22

You can still use box count, but doing it smarter :) Counting boxes with at least 1 white pixel from ImagePartition can be done more efficiently using Integral Image, a technique used by Viola-Jones (2004) in their now popular face recognition framework. For a mathematical motivation (and proof), Viola and Jones point to this source. Actually, someone ...

22

(too long for a comment) Plot[{ColorData["VisibleSpectrum"][x][], ColorData["VisibleSpectrum"][x][], ColorData["VisibleSpectrum"][x][]}, {x, 380, 750}, PlotStyle -> {Red, Green, Blue}] It doesn't seem that you'll be able to obtain Yellow (RGBColor[1, 1, 0]) from ColorData["VisibleSpectrum"]; unfortunately, the docs say nothing about ...

21

I thought I'd share my attempt at this, even though it doesn't seem to have worked properly. The CIE color matching functions are tabulated in the Image`ColorOperationsDump context which is used by ChromaticityPlot. The context can be loaded by calling ChromaticityPlot and then we can interpolate the data to obtain functions: ChromaticityPlot["RGB"]; {x, ...

20

The most hard part of OP's questions is the latter half of 1st one i.e. solve the problem in a little faster or not so demanding-in-memory way. I've found 2 solutions, one is easy but hard to extend, the other is advanced but general. Let me talk about the simple one first. Simple solution Go back to v8. v7 and v6 probably works, too. Clearly there ...

20

Here is a piece of code that is inspired by quantum field theory. The physics background can be found in this physics.SE post. First, we define some auxiliary functions: ClearAll[Δ, corr, reduce, allgraphs] SetAttributes[Δ, Orderless]; corr[{a_, b_}] := Δ[a, b]; corr[{a_, b__}] := corr[{a, b}] = Sum[ corr[{a, List[b]...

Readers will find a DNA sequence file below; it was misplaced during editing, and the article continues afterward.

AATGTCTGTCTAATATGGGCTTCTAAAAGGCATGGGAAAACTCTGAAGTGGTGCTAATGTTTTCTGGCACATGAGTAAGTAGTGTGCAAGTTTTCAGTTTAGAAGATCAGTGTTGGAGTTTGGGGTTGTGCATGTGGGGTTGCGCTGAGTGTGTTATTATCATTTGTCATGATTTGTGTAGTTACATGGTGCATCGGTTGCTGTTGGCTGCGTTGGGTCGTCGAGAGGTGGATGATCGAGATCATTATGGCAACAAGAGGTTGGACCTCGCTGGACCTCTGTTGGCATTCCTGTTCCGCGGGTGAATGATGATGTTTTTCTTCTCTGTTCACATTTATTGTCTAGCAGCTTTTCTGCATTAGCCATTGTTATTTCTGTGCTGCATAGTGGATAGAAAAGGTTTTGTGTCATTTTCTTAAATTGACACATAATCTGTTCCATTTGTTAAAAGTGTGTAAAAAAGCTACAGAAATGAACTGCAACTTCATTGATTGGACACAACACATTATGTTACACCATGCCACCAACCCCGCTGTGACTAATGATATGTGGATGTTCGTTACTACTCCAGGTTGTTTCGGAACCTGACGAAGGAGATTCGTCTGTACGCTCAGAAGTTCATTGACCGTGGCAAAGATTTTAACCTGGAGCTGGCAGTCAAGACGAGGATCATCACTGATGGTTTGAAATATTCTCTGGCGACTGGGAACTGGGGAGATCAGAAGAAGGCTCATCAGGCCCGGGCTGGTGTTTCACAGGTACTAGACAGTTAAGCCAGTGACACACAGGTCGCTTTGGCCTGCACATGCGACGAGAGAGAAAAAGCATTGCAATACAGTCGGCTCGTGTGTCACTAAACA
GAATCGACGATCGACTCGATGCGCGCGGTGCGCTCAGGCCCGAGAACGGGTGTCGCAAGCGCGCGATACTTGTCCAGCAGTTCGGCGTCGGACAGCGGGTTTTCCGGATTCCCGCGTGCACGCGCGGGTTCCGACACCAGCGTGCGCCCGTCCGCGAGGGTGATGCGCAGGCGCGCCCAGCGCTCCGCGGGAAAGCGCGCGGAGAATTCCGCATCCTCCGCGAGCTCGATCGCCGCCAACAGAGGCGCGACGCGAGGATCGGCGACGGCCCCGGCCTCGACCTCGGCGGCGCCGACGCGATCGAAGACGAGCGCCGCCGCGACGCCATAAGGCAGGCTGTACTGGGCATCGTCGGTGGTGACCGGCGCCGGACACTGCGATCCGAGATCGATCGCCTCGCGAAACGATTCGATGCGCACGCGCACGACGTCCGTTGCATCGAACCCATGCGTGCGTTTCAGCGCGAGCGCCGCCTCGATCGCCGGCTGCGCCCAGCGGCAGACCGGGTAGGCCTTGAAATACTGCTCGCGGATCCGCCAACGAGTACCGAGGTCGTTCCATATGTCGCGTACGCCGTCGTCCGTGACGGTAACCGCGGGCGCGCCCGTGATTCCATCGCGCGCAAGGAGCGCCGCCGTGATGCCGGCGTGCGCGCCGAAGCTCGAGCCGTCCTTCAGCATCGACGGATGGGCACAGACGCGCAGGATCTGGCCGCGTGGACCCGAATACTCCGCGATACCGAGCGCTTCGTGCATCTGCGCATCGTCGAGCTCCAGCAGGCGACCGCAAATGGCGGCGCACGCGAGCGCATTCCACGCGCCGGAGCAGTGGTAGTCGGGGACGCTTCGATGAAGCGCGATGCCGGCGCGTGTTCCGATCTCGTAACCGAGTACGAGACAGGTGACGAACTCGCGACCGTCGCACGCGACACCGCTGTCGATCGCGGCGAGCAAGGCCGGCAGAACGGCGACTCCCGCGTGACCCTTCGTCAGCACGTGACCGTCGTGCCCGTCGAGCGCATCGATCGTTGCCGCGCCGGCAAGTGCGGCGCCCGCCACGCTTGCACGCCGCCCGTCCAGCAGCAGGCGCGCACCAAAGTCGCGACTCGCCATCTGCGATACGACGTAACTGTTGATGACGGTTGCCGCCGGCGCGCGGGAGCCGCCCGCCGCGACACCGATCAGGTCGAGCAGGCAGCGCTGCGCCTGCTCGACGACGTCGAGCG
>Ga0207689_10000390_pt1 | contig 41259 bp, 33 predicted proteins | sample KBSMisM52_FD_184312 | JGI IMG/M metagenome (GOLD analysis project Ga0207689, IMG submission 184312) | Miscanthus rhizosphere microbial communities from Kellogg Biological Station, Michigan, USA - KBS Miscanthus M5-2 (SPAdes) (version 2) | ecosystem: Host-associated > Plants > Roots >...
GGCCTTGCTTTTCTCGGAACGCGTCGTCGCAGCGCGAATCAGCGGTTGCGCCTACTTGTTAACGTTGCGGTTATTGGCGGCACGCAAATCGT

20

Note: I added an update below to import position and orientation transformations and view the 3D simulation results in Mathematica. I have used the free program Blender v2.79b to simulate the handling of 100s of complex shapes through a geometrically complex industrial machine with many moving parts including vibrating elements. So, it should be able to ...

19

Update Mathematica 10 introduced ChromaticityPlot which provides internal evidence of a discrepancy. Consider: ChromaticityPlot[ {"RGB", ColorData["VisibleSpectrum"] /@ {570, 600, 700}}, Appearance -> {"VisibleSpectrum", "Wavelengths" -> True}, BaseStyle -> PointSize[0.03] ] Clearly the three values are offset from the labeled wavelengths ...